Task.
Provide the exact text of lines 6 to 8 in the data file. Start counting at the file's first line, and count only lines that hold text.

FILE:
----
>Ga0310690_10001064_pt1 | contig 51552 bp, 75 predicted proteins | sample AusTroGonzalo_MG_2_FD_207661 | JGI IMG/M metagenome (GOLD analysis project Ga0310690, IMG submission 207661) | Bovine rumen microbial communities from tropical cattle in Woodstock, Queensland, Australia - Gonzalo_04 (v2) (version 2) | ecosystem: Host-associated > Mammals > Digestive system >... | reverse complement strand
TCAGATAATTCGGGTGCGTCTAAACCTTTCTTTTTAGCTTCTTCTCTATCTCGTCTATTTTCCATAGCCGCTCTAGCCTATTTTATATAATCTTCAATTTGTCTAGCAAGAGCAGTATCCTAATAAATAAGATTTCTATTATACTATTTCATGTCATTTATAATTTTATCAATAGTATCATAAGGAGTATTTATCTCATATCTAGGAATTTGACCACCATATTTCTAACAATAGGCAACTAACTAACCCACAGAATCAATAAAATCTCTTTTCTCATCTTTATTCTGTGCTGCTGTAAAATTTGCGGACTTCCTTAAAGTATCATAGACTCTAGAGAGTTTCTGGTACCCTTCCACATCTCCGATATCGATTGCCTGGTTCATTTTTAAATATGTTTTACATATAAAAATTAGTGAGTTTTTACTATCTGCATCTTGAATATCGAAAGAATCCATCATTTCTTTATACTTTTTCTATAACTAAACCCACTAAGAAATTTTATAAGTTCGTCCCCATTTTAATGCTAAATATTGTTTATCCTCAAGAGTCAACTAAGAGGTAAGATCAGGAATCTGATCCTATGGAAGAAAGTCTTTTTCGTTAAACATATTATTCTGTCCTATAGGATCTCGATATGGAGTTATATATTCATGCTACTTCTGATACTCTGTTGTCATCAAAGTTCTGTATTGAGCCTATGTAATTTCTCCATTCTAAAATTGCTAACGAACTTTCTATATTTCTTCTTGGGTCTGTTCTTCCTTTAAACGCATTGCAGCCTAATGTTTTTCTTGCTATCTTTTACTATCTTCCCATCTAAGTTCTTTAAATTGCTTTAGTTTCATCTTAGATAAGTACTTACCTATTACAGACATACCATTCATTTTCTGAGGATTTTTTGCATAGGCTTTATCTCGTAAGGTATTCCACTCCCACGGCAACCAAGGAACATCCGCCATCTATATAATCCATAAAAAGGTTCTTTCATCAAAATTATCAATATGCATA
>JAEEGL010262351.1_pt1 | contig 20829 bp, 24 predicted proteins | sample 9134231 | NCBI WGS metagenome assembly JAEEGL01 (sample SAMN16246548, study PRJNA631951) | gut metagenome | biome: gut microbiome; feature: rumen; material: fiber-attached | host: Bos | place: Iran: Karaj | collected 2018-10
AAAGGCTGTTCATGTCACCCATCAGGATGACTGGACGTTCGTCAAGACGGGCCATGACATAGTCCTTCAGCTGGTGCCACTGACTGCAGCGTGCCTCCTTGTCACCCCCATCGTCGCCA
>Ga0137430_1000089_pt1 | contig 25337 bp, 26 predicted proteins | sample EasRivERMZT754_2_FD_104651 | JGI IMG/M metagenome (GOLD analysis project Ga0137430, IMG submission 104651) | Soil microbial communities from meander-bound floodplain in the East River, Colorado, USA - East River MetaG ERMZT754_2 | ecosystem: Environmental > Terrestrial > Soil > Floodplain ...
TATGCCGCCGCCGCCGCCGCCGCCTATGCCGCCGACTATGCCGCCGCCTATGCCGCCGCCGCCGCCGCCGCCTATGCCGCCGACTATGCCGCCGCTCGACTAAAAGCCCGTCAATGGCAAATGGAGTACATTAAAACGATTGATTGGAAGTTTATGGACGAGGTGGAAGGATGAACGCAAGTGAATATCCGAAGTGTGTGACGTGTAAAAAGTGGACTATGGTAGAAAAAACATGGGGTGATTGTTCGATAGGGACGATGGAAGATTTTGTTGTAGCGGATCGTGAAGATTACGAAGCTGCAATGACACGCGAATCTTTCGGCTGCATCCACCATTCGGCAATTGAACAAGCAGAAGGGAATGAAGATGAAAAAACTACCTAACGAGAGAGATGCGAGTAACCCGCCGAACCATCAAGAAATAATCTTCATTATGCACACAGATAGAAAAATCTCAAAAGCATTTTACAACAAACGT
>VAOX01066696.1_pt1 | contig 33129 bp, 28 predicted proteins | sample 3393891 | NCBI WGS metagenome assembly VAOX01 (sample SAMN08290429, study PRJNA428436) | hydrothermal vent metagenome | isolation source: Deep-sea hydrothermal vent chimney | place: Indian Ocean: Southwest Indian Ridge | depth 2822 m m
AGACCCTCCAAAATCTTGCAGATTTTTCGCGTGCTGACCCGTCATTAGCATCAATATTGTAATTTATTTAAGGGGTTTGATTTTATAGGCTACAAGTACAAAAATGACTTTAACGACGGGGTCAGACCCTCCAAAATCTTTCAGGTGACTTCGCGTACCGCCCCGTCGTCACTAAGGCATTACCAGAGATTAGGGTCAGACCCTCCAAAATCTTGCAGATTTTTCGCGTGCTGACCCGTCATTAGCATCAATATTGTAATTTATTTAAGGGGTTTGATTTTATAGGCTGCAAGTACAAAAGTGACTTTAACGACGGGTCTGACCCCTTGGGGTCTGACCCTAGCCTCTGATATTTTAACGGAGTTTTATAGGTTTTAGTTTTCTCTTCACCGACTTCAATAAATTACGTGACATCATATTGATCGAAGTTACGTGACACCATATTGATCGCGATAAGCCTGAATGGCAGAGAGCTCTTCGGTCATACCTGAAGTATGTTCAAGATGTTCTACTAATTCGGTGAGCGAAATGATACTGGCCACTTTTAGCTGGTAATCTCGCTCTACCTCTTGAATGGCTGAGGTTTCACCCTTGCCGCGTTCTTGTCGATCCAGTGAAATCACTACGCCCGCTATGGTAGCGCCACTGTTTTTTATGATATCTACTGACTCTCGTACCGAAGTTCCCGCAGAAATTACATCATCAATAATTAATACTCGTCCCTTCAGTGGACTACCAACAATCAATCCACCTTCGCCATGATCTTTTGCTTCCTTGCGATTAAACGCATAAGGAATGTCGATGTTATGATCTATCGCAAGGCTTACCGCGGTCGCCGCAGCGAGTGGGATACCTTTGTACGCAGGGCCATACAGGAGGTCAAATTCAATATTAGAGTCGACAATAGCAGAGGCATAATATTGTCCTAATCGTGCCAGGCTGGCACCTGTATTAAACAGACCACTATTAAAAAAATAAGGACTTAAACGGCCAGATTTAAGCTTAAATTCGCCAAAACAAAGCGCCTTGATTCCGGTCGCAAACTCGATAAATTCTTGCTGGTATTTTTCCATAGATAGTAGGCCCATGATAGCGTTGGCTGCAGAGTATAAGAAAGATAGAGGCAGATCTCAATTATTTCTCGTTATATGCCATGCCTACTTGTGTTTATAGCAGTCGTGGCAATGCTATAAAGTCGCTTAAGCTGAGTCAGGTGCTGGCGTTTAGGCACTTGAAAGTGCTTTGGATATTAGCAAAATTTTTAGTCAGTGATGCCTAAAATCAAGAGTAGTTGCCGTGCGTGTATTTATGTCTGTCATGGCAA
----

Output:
TATGCCGCCGCCGCCGCCGCCGCCTATGCCGCCGACTATGCCGCCGCCTATGCCGCCGCCGCCGCCGCCGCCTATGCCGCCGACTATGCCGCCGCTCGACTAAAAGCCCGTCAATGGCAAATGGAGTACATTAAAACGATTGATTGGAAGTTTATGGACGAGGTGGAAGGATGAACGCAAGTGAATATCCGAAGTGTGTGACGTGTAAAAAGTGGACTATGGTAGAAAAAACATGGGGTGATTGTTCGATAGGGACGATGGAAGATTTTGTTGTAGCGGATCGTGAAGATTACGAAGCTGCAATGACACGCGAATCTTTCGGCTGCATCCACCATTCGGCAATTGAACAAGCAGAAGGGAATGAAGATGAAAAAACTACCTAACGAGAGAGATGCGAGTAACCCGCCGAACCATCAAGAAATAATCTTCATTATGCACACAGATAGAAAAATCTCAAAAGCATTTTACAACAAACGT
>VAOX01066696.1_pt1 | contig 33129 bp, 28 predicted proteins | sample 3393891 | NCBI WGS metagenome assembly VAOX01 (sample SAMN08290429, study PRJNA428436) | hydrothermal vent metagenome | isolation source: Deep-sea hydrothermal vent chimney | place: Indian Ocean: Southwest Indian Ridge | depth 2822 m m
AGACCCTCCAAAATCTTGCAGATTTTTCGCGTGCTGACCCGTCATTAGCATCAATATTGTAATTTATTTAAGGGGTTTGATTTTATAGGCTACAAGTACAAAAATGACTTTAACGACGGGGTCAGACCCTCCAAAATCTTTCAGGTGACTTCGCGTACCGCCCCGTCGTCACTAAGGCATTACCAGAGATTAGGGTCAGACCCTCCAAAATCTTGCAGATTTTTCGCGTGCTGACCCGTCATTAGCATCAATATTGTAATTTATTTAAGGGGTTTGATTTTATAGGCTGCAAGTACAAAAGTGACTTTAACGACGGGTCTGACCCCTTGGGGTCTGACCCTAGCCTCTGATATTTTAACGGAGTTTTATAGGTTTTAGTTTTCTCTTCACCGACTTCAATAAATTACGTGACATCATATTGATCGAAGTTACGTGACACCATATTGATCGCGATAAGCCTGAATGGCAGAGAGCTCTTCGGTCATACCTGAAGTATGTTCAAGATGTTCTACTAATTCGGTGAGCGAAATGATACTGGCCACTTTTAGCTGGTAATCTCGCTCTACCTCTTGAATGGCTGAGGTTTCACCCTTGCCGCGTTCTTGTCGATCCAGTGAAATCACTACGCCCGCTATGGTAGCGCCACTGTTTTTTATGATATCTACTGACTCTCGTACCGAAGTTCCCGCAGAAATTACATCATCAATAATTAATACTCGTCCCTTCAGTGGACTACCAACAATCAATCCACCTTCGCCATGATCTTTTGCTTCCTTGCGATTAAACGCATAAGGAATGTCGATGTTATGATCTATCGCAAGGCTTACCGCGGTCGCCGCAGCGAGTGGGATACCTTTGTACGCAGGGCCATACAGGAGGTCAAATTCAATATTAGAGTCGACAATAGCAGAGGCATAATATTGTCCTAATCGTGCCAGGCTGGCACCTGTATTAAACAGACCACTATTAAAAAAATAAGGACTTAAACGGCCAGATTTAAGCTTAAATTCGCCAAAACAAAGCGCCTTGATTCCGGTCGCAAACTCGATAAATTCTTGCTGGTATTTTTCCATAGATAGTAGGCCCATGATAGCGTTGGCTGCAGAGTATAAGAAAGATAGAGGCAGATCTCAATTATTTCTCGTTATATGCCATGCCTACTTGTGTTTATAGCAGTCGTGGCAATGCTATAAAGTCGCTTAAGCTGAGTCAGGTGCTGGCGTTTAGGCACTTGAAAGTGCTTTGGATATTAGCAAAATTTTTAGTCAGTGATGCCTAAAATCAAGAGTAGTTGCCGTGCGTGTATTTATGTCTGTCATGGCAA